Heterogeneous Effects of Fructose on Blood Lipids in Individuals With Type 2 Diabetes: Systematic review and meta-analysis of experimental trials in humans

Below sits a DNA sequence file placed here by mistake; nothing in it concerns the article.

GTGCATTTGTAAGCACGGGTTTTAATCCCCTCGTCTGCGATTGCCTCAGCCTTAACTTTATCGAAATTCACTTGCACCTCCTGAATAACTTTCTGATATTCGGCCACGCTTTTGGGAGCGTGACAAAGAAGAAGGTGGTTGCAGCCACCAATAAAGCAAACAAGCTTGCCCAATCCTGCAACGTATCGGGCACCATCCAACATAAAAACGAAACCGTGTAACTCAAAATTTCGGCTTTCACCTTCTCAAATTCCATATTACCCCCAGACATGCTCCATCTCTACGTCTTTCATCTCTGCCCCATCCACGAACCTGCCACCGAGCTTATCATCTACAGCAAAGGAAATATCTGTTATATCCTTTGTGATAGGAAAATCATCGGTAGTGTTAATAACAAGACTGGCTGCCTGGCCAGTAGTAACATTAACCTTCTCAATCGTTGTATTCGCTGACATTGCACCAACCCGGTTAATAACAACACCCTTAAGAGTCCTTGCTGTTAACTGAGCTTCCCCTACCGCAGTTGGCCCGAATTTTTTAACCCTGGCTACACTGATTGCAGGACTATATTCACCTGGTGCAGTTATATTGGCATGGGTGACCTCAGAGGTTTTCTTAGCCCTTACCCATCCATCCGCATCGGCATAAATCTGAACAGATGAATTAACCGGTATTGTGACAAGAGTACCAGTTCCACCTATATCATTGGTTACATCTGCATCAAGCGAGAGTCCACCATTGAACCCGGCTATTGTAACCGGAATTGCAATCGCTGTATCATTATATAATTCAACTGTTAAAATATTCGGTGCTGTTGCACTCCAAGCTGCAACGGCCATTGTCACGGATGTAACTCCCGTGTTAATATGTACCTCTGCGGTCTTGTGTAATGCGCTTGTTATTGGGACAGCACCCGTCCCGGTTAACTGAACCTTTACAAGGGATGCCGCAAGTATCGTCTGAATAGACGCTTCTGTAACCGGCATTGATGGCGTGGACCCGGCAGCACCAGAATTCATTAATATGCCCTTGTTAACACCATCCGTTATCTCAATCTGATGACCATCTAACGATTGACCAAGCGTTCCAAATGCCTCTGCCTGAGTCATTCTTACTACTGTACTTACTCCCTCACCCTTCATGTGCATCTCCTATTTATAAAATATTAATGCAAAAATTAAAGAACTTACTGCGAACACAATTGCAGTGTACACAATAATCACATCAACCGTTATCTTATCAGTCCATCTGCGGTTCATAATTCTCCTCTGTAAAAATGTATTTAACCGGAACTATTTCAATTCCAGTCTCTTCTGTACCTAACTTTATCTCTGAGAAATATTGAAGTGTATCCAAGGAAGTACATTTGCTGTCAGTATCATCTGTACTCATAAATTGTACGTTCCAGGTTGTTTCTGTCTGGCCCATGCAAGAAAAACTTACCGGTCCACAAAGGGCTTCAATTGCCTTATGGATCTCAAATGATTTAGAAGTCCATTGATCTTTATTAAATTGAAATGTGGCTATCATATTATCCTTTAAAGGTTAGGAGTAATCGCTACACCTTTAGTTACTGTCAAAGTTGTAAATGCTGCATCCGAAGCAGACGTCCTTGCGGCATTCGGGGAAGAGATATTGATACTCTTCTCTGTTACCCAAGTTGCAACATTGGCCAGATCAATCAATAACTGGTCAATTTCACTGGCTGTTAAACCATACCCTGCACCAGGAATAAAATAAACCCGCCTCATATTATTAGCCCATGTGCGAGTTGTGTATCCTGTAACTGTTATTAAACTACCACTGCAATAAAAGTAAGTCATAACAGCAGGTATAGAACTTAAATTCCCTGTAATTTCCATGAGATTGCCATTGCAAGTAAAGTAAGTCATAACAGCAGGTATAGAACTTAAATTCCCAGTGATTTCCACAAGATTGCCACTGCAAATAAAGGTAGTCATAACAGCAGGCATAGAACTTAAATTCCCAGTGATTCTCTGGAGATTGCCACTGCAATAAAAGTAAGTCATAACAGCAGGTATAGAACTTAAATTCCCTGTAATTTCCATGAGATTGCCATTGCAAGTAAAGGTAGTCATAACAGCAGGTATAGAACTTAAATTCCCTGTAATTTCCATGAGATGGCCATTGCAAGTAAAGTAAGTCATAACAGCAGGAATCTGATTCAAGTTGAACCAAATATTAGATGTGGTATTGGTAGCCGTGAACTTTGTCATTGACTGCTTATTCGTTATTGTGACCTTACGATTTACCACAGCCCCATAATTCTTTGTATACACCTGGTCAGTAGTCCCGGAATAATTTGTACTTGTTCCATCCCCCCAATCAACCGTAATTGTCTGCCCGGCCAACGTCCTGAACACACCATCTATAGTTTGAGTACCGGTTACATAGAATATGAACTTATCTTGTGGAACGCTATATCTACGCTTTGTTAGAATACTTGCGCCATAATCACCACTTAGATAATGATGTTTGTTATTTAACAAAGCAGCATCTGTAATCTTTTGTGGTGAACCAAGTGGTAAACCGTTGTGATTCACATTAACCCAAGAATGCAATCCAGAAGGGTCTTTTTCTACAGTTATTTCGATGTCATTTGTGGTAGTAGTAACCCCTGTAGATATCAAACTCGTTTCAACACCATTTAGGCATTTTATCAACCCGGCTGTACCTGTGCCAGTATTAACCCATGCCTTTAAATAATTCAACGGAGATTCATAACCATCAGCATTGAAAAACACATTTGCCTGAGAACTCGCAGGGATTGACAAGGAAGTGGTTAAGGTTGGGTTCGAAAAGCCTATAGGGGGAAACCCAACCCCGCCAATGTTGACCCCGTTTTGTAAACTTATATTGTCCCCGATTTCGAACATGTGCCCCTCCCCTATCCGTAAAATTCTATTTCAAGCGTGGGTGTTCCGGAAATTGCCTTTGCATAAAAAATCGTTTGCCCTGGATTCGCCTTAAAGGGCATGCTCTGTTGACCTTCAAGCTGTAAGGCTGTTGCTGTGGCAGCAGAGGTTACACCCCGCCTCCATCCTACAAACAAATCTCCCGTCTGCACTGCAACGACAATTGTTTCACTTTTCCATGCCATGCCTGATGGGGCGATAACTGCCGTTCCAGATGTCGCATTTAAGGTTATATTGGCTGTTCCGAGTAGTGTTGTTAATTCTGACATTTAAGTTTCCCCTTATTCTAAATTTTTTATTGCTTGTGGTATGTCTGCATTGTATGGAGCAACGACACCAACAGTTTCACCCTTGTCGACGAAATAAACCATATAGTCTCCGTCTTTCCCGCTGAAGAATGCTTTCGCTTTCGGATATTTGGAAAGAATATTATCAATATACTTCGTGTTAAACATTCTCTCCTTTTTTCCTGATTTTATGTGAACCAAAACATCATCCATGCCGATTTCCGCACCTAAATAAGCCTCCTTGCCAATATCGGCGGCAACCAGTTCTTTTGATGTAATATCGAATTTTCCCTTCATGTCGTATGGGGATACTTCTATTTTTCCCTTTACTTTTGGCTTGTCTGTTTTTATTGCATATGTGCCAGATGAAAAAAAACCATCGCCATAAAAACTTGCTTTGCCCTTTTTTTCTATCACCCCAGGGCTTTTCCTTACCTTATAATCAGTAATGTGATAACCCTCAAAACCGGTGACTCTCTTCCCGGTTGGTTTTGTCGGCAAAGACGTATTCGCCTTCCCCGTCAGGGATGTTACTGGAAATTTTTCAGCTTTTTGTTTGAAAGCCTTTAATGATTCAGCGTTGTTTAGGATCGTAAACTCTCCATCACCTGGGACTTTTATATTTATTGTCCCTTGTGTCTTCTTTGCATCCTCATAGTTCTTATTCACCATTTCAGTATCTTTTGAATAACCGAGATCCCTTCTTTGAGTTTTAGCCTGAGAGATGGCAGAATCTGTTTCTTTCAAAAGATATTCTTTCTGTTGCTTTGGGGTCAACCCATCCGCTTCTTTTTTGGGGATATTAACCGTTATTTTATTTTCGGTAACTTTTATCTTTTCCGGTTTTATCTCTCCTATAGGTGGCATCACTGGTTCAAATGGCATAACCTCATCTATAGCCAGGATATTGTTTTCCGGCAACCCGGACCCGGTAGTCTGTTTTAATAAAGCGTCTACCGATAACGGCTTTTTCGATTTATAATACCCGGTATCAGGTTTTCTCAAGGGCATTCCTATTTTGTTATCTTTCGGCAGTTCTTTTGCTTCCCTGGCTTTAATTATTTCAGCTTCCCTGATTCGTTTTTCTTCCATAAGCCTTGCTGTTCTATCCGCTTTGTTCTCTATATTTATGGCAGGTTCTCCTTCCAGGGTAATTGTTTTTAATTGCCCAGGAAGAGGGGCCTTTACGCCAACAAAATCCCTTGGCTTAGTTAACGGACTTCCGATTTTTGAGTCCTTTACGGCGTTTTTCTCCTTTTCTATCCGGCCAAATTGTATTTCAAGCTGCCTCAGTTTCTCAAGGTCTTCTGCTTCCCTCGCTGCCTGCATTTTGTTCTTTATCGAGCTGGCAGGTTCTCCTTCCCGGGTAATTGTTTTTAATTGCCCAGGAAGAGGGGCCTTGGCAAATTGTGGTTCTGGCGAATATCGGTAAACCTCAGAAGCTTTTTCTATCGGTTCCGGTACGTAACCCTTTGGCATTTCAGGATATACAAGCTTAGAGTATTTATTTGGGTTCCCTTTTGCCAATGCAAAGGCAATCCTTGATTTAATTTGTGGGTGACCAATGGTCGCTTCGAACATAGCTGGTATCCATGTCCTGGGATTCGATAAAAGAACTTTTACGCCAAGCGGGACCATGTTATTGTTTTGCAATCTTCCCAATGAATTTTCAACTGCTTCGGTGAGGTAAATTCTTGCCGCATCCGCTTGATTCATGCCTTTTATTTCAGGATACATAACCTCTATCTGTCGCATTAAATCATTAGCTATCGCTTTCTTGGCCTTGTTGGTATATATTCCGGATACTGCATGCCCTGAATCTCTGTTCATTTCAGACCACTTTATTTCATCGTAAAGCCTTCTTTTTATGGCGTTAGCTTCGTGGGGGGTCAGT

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OBJECTIVE: Because of blood lipid concerns, diabetes associations discourage fructose at high intakes. To quantify the effect of fructose on blood lipids in diabetes, we conducted a systematic review and meta-analysis of experimental clinical trials investigating the effect of isocaloric fructose exchange for carbohydrate on triglycerides, total cholesterol, LDL cholesterol, and HDL cholesterol in type 1 and 2 diabetes. RESEARCH DESIGN AND METHODS: We searched MEDLINE, EMBASE, CINAHL, and the Cochrane Library for relevant trials of > or =7 days. Data were pooled by the generic inverse variance method and expressed as standardized mean differences with 95% CI. Heterogeneity was assessed by chi(2) tests and quantified by I(2). Meta-regression models identified dose threshold and independent predictors of effects. RESULTS: Sixteen trials (236 subjects) met the eligibility criteria. Isocaloric fructose exchange for carbohydrate raised triglycerides and lowered total cholesterol under specific conditions without affecting LDL cholesterol or HDL cholesterol. A triglyceride-raising effect without heterogeneity was seen only in type 2 diabetes when the reference carbohydrate was starch (mean difference 0.24 [95% CI 0.05-0.44]), dose was >60 g/day (0.18 [0.00-0.37]), or follow-up was < or =4 weeks (0.18 [0.00-0.35]). Piecewise meta-regression confirmed a dose threshold of 60 g/day (R(2) = 0.13)/10% energy (R(2) = 0.36). A total cholesterol-lowering effect without heterogeneity was seen only in type 2 diabetes under the following conditions: no randomization and poor study quality (-0.19 [-0.34 to -0.05]), dietary fat >30% energy (-0.33 [-0.52 to -0.15]), or crystalline fructose (-0.28 [-0.47 to -0.09]). Multivariate meta-regression analyses were largely in agreement. CONCLUSIONS: Pooled analyses demonstrated conditional triglyceride-raising and total cholesterol-lowering effects of isocaloric fructose exchange for carbohydrate in type 2 diabetes. Recommendations and large-scale future trials need to address the heterogeneity in the data.
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